New Oak Harbor high school too costly
July 3, 2008 · Updated 4:44 PM
Why build new when renovating is so much cheaper?
Thats the thinking of Oak Harbor school officials on how to fix Oak Harbor High School.
The school board studied the possibility of replacing rather than renovating the more than 30-year-old high school during a Wednesday afternoon workshop. However, the board appears to be moving forward with original plans of renovating the school.
Rick Schulte, superintendent of the Oak Harbor School District, said it would cost an estimated $119 million to replace the high school. He said that number could fluctuate between $105 million and $125 million.
Some people in the community wanted to see a new high school after viewing the schools dilapidated condition when they toured the facility during public hearings in November.
Paul Brewer, who is a member of the Oak Harbor City Council, said there are people who want to see the current school replaced.
I think voters would vote for a new high school, Brewer said, adding that the school district shouldnt move forward with a spring bond election for a renovation. But school board members were reluctant to change the scope of plans that had been discussed numerous times with the districts capital facilities committee and the public.
Board member Kathy Jones said changing plans to increase the project amount and the scope would go against what was advertised to the public many, many times.
During the November hearings, the school district unveiled a preliminary plan to renovate Oak Harbor High School that would cost nearly $70 million. The money would come from a $49.91 million bond, which needs a 60 percent supermajority to pass, and an estimated $20 million in state matching money.
School officials are considering tacking on an additional $5 million to increase the contingency fund needed should construction costs increase. Districts in neighboring areas have had costs for new high schools escalate millions of dollars over budget.
During the board meeting, Schulte presented a history of the local debate over whether to replace or rebuild the high school. He also listed reasons why it would be difficult to build a new school.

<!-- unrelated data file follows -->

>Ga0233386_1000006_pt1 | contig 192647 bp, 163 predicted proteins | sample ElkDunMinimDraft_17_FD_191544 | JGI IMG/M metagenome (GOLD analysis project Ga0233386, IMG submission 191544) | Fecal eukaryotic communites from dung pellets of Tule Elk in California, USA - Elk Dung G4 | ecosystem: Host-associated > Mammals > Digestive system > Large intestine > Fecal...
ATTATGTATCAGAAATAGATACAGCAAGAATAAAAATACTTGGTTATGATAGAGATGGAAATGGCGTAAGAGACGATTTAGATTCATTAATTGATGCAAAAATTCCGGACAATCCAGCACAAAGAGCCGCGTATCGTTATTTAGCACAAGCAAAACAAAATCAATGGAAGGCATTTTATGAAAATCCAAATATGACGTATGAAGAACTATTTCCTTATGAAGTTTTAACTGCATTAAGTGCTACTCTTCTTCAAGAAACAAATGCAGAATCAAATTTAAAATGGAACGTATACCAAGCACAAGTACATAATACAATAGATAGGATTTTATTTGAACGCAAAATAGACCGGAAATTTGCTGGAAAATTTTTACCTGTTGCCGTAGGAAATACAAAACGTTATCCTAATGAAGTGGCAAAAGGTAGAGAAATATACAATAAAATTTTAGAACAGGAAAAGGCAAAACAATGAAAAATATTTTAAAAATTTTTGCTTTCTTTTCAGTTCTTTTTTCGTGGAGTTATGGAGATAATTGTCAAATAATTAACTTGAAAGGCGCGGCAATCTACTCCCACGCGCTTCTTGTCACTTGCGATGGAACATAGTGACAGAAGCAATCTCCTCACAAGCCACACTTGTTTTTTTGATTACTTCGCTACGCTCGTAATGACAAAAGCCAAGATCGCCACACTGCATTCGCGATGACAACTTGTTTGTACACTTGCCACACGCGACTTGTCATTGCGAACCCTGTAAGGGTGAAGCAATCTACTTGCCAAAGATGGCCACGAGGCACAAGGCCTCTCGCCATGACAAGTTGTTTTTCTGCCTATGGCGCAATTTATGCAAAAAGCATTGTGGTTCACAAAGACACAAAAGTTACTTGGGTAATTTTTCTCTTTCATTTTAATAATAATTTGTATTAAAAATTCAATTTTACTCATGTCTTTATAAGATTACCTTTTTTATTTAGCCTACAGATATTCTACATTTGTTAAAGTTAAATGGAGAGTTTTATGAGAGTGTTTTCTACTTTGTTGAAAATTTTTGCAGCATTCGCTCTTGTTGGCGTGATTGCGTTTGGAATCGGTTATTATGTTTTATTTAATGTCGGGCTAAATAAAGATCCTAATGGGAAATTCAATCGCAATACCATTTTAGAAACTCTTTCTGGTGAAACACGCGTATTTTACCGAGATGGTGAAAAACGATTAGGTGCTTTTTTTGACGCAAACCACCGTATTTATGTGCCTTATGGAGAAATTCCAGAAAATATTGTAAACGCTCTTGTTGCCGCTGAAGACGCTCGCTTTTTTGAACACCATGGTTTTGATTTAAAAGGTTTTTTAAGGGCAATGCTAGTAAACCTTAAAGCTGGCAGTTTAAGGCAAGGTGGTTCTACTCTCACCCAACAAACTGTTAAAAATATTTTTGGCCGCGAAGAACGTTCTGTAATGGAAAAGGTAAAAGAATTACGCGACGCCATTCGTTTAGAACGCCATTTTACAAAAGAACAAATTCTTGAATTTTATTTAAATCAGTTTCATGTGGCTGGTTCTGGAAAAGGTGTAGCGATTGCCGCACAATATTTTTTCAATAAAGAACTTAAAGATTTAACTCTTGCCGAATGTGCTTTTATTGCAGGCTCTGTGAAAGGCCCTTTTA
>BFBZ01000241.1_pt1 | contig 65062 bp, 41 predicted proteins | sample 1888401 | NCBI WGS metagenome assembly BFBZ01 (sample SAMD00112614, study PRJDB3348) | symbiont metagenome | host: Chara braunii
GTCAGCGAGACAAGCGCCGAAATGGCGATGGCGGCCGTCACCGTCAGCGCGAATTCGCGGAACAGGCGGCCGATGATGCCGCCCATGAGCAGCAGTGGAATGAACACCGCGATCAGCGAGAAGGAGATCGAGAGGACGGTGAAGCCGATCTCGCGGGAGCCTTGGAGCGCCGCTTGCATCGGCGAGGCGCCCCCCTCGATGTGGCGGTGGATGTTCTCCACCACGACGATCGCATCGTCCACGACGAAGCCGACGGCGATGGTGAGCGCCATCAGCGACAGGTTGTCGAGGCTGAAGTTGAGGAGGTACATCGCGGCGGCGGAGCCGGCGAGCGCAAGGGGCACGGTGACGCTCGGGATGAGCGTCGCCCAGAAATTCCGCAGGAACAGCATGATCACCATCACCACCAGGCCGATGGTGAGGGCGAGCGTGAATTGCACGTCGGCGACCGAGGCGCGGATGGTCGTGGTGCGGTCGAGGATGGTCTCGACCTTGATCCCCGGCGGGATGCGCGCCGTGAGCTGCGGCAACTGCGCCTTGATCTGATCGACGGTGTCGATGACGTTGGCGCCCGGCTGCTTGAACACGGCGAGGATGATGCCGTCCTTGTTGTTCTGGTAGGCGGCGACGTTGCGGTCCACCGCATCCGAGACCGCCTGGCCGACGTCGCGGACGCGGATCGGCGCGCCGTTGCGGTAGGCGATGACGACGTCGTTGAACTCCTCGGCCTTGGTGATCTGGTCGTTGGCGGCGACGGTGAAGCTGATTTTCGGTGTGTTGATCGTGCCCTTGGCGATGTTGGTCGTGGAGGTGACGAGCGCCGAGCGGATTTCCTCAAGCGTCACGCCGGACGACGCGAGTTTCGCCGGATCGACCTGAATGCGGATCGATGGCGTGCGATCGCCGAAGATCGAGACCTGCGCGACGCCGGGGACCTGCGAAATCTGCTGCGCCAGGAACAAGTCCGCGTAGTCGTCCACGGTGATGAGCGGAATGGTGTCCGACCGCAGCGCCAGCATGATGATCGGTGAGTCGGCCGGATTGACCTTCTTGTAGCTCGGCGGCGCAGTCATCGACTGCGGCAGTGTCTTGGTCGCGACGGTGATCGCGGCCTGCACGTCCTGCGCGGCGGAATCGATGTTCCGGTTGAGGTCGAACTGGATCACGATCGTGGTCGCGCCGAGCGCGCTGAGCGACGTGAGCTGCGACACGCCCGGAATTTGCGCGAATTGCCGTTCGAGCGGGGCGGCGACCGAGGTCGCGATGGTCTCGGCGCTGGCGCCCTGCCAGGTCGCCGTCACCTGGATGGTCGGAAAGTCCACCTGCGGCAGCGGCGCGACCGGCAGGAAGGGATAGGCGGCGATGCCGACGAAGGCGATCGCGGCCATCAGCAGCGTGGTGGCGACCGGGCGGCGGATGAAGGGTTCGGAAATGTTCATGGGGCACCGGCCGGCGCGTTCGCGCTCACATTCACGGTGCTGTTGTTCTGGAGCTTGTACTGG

Talk about replacing the high school began in 1995 but it was dismissed as wasteful, extravagant and imprudent, Schulte said. The issue was discussed in subsequent years, but the community favored remodeling instead of replacement.
When the school district last ran a bond, which voters twice rejected in 2003, Schulte said many scrutinized the plans which called for replacing a third of the campus.
He also presented estimates of high school projects in Marysville, Lynnwood, Stanwood and Lake Stevens. If construction began on those projects the same time Oak Harbors project would begin, then the costs would range from $96 million to $113 million.
Modernization is still, far and away, the preferred option, Schulte said.
He added that there is a rumor around town that a new high school can be built for $80 million. I think I have a lot of evidence that it isnt true, Schulte said.
He said that the best place for the high school is its current location. He said one could go in between the current high school and the proposed stadium, but it would overlook neighboring homes. The school district would need a 50-acre site for a new high school at another location.
Brewer said that peoples perceptions about the high school have changed since they last surveyed the community in 2003. He wants to see a high school with improved security.
He said a similar coalition that helped get the stadium bond passed could do the same for a new high school.
Jones pointed out the proposal that went before voters last November was reduced from the 2003 bond proposal.
The school board didnt make any formal decision during the Wednesday afternoon workshop. Two board members, Dave McCool and Vicki Harring, were absent. They are expected to make a decision about a scope, amount and timing of a bond election in January.